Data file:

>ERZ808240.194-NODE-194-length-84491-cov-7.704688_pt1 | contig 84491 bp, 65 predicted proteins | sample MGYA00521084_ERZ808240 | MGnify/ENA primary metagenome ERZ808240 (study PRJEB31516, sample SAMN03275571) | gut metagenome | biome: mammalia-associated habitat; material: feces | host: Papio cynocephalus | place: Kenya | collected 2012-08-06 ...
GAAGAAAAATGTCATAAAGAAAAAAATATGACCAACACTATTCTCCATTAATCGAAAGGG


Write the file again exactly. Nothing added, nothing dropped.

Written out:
>ERZ808240.194-NODE-194-length-84491-cov-7.704688_pt1 | contig 84491 bp, 65 predicted proteins | sample MGYA00521084_ERZ808240 | MGnify/ENA primary metagenome ERZ808240 (study PRJEB31516, sample SAMN03275571) | gut metagenome | biome: mammalia-associated habitat; material: feces | host: Papio cynocephalus | place: Kenya | collected 2012-08-06 ...
GAAGAAAAATGTCATAAAGAAAAAAATATGACCAACACTATTCTCCATTAATCGAAAGGG